Lunaya Pravda

29 August 2007

Must I hold your hand?

Why is it some folks seem almost willfully incapable of considering all the effects of their actions? Recent interactions with a coworker have me so frustrated that I'm nearing the point of calling for someone to post her head on the battlements as a warning to others.

This woman is in a position of enormous responsibility--she manages all the data many, many other folks use in their analyses. And for reasons unfathomable to me, she's incapable of notifying anyone when there's a change, what changed, why the change was made, or providing any other warnings that our analyses may need to start over from square one. Twice in the past two weeks, I've found out sheerly by accident that everything I thought had been settled was in fact in a state of flux, and she wasn't capable of quantifying the amount of flux in either instance.

Her preferred method is to make changes, document nothing, and then maybe send out a summary email, or instead sit back and hope no one notices. If these miscalculations were really someone else's fault, as she claims, she'd be in a position to prop herself up a bit for finding and fixing them. But I can't help but suspect these problems are directly attributable to her, and that's the real reason she's not telling anyone about corrections. That's the only reasonable explanation for taking a "hide and hope I'm not discovered" tactic.

And I suspect she truly believes she's not at fault, though I'm not clear whose fault she thinks the mess is.

This happens all around us. People routinely deceive themselves into focusing on the benefits of a decision without weighing the potential consequences, either to themselves or to others. Whether it is government forcing some new law down our throats only to be suddenly astonished at the unintended consequences, or the individuals who are almost entirely responsible for the entire practice of product liability law, looking ahead and seeing the ramifications of one's actions is rapidly becoming a lost art.

It's to the point of the absurd--even pedestrians don't want the responsibility of considering what happens if they step in front of the car. If you ask them, they'll focus on suing the bastards who had the temerity to hit them, but they never consider the hours of physical therapy, the crutches, the stitches, or any of the other negative implications associated with stepping into the path of a moving car.

And, just like my coworker, they demonstrate a complete inability to take responsibility for all the consequences of their actions that follow. They hide, and hope no one calls them on their role in the ensuing mess.

I know sometimes hearing "I'm sorry. I screwed up. It won't happen again," isn't satisfactory, but right now, I'd be content to just hear it ONCE from a responsible person who means it and commits to looking both ways before crossing.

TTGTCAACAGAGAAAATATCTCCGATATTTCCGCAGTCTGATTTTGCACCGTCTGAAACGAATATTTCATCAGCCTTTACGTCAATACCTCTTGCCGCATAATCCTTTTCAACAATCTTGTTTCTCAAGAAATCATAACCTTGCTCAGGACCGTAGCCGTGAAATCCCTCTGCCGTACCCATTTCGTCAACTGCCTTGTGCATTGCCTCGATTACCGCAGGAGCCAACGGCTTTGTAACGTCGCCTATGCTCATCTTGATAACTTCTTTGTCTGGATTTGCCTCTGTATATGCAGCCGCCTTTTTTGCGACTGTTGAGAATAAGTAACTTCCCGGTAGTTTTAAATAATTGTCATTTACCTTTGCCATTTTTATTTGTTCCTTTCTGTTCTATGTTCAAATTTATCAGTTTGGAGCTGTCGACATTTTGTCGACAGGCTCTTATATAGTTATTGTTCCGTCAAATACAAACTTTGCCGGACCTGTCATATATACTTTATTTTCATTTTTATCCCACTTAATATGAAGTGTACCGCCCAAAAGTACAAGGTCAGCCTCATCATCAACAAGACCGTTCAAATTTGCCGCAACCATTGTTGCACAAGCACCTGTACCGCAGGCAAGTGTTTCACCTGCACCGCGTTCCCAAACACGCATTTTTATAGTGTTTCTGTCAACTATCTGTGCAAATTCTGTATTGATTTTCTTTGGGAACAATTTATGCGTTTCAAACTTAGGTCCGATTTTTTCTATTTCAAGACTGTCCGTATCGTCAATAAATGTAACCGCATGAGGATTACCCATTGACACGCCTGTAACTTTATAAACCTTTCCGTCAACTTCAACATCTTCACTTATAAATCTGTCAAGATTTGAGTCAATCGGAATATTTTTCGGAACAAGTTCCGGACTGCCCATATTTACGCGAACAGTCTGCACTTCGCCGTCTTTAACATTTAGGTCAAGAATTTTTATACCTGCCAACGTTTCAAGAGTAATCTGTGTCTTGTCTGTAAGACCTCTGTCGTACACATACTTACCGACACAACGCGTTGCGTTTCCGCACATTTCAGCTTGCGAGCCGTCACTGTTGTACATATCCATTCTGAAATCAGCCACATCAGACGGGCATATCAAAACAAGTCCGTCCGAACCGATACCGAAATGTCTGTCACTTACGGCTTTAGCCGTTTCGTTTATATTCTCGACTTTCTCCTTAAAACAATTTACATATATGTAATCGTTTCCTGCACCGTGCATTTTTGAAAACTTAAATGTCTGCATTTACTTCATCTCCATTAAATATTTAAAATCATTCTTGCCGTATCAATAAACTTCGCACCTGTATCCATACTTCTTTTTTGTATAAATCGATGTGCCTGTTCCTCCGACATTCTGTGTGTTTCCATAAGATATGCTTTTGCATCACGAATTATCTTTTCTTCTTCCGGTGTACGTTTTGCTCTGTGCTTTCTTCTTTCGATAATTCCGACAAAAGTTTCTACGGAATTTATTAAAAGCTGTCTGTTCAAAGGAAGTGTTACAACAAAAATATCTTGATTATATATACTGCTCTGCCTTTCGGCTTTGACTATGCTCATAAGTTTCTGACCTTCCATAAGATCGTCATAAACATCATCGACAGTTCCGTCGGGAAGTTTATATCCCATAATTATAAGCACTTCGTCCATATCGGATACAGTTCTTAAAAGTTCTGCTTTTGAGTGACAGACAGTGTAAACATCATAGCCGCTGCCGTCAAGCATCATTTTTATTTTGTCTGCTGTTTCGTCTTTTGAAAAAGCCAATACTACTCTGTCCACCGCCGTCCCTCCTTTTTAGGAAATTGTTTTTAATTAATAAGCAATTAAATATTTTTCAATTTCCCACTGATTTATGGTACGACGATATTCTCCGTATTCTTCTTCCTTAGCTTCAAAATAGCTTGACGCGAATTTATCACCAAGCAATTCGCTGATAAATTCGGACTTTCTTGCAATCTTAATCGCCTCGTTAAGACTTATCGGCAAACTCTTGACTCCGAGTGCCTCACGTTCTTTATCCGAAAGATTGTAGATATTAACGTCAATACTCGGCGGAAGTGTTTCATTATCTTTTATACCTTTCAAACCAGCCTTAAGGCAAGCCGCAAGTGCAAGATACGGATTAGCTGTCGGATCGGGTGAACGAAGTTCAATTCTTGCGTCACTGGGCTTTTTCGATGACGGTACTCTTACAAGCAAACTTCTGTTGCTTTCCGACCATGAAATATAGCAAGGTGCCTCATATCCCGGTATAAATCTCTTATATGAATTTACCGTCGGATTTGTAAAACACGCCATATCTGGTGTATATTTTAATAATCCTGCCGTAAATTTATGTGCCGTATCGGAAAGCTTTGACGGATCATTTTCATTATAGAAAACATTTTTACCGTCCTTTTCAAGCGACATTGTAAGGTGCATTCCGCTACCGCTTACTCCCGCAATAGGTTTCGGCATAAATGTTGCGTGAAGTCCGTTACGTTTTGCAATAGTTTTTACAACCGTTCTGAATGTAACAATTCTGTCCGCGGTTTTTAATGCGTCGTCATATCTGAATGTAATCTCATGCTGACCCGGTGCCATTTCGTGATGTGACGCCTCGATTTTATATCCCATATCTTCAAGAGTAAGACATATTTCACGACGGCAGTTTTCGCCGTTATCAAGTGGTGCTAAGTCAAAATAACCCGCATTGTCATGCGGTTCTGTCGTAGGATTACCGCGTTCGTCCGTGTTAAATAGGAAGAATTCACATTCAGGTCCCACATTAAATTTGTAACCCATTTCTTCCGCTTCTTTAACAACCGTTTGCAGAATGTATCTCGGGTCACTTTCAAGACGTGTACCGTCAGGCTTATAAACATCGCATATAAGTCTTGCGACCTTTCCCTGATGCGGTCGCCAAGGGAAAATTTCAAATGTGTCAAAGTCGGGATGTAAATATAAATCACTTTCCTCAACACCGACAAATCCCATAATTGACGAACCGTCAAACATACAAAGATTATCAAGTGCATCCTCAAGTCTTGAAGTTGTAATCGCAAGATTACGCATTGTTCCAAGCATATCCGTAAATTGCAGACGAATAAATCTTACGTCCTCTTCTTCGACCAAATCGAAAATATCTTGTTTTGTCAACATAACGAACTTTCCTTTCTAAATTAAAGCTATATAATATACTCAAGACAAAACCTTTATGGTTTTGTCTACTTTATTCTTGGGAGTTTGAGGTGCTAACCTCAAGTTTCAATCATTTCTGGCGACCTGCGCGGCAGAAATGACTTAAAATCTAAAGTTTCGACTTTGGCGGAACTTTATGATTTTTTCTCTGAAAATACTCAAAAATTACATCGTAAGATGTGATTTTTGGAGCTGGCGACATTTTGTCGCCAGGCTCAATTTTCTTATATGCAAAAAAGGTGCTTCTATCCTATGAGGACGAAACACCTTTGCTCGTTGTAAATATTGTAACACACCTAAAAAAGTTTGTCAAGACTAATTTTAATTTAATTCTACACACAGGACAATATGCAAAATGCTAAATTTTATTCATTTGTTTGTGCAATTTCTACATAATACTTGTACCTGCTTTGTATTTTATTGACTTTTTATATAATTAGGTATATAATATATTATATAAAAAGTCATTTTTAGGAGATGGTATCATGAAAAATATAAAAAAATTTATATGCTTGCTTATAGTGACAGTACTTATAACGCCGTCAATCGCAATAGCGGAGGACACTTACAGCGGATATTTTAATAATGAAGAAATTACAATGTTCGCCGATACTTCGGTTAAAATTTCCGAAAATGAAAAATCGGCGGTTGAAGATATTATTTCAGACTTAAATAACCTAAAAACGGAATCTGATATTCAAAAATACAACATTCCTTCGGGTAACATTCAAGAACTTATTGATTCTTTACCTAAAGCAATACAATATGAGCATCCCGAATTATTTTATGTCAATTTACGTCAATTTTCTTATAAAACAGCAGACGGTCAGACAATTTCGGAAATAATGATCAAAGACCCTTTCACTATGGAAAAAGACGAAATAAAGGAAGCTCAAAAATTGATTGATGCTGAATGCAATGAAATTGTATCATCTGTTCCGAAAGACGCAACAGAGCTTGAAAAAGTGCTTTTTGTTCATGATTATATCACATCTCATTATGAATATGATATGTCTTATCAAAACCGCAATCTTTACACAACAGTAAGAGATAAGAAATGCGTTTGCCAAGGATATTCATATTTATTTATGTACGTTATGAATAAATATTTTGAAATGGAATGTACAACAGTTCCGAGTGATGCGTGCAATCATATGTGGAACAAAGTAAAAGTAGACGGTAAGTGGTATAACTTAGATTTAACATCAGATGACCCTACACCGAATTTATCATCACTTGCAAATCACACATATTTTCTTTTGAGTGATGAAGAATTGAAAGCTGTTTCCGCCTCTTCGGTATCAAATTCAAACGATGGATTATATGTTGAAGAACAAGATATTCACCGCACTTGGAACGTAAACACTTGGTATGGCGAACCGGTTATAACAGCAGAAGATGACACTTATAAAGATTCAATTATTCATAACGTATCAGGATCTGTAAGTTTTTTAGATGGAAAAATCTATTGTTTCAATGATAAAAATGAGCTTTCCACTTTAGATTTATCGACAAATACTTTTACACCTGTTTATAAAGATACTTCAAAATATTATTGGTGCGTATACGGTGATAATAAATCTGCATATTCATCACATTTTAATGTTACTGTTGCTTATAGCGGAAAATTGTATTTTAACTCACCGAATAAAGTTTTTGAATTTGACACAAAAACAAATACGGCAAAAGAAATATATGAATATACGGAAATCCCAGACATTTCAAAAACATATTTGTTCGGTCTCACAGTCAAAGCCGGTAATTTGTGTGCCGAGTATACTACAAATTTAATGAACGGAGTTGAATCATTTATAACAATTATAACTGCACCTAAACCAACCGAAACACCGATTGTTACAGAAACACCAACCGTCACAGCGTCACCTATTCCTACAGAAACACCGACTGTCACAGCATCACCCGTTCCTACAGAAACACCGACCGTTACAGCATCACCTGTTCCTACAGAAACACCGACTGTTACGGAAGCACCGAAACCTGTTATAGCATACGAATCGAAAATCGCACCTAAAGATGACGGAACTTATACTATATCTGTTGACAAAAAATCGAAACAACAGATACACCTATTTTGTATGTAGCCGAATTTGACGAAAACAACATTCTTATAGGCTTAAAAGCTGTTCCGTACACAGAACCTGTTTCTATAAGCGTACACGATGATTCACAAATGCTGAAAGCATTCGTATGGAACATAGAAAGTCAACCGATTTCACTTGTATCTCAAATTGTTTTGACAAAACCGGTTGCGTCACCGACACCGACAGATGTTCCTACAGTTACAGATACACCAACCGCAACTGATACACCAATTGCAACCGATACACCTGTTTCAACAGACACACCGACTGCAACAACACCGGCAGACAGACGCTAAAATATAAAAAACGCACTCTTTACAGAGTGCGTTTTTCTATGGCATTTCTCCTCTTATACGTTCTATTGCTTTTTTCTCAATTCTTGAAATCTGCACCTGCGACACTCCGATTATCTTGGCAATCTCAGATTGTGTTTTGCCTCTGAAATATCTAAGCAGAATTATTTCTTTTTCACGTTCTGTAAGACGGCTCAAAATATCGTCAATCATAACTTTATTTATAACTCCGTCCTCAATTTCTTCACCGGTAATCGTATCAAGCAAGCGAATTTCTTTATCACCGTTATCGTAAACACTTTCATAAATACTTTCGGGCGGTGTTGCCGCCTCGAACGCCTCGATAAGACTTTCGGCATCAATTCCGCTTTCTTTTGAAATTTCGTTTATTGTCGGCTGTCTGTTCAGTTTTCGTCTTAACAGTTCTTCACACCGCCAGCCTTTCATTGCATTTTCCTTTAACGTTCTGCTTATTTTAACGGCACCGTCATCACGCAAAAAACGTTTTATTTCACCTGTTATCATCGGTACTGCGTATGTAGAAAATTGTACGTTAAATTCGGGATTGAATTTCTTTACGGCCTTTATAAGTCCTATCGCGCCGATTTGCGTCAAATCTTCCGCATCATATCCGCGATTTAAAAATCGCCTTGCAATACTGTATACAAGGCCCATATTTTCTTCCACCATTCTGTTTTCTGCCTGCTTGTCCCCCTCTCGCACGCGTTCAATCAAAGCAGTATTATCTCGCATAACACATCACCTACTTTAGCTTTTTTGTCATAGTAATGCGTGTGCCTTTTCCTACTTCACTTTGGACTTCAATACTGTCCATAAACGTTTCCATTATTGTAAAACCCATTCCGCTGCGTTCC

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13 August 2007

Step up to the plate and swing!

I promised myself that come Monday, I'd decide whether Company A or Company B would employ me. Unfortunately for me, someone who dwells, I spent most of the weekend mulling it all over--sleeping little, eating even less, fretting with the weight on my soul. B. was the only person who managed to get my mind off the whole sordid affair for any measurable length of time, and I'm grateful for those precious moments where I could forget the decision pressing on me.

This morning, I arrived to work nearly three hours earlier than usual. First, horrid construction has been threatening the commute of South Sounders, and warnings have been issued for some time about how bad the drive downtown could be, so I wanted to get on the road as early as humanly possible. Second, I really do have plenty of work to get done, and the early morning hours in a silent office make it feasible. But last, I wanted a last few moments in the almost religious silence where I wasn't given over to wonderings and suspicions about how much my coworkers knew. On Friday, some of the glances I got made it pretty clear who was in the know, and I didn't really care to repeat the gawk show upon my arrival today.

Oddly, my manager arrived early, too, and though I know he's busy, I suspect the hour might have had something to do with me. I'd formulated the main points of my speech over the endless weekend, and needed a few hours to work on my nerves, so I didn't immediately seek him out for a meeting. Later on, I emailed him and we agreed to meet at 10.

At the appointed hour, I went to his office, and we snagged a small conference table in one of the partners' offices for neutral ground and some privacy.

My first goal was to make it plainly clear that I wasn't drawing any joy from the situation. Though some high-powered career types probably get off on having their employer over a barrel, that isn't a position I've ever wanted. He understood, and apologized for making this so much harder on me--a slight understatement. If he'd just wished me well and sent me on my way, I'd have had a weekend devoted to enjoyable pursuits, not ruminating over the decision facing me.

Then I laid out my bottom line. I'd accept the salary they've offered upon three conditions. First, in 9 months, the company would agree to renegotiate my salary based upon my performance with the new responsibilities I'll be taking on--a mid-year raise. Second, I'd be sent out for a specific kind of training, and the sooner the better. And last, that I'd be sent to the major GIS user's conference in San Diego next year, with no restrictions upon how many days I could attend. My previous manager just couldn't abide the thought of me being gone for an entire week, and put so many caveats on my attendance that he killed my motivation to go.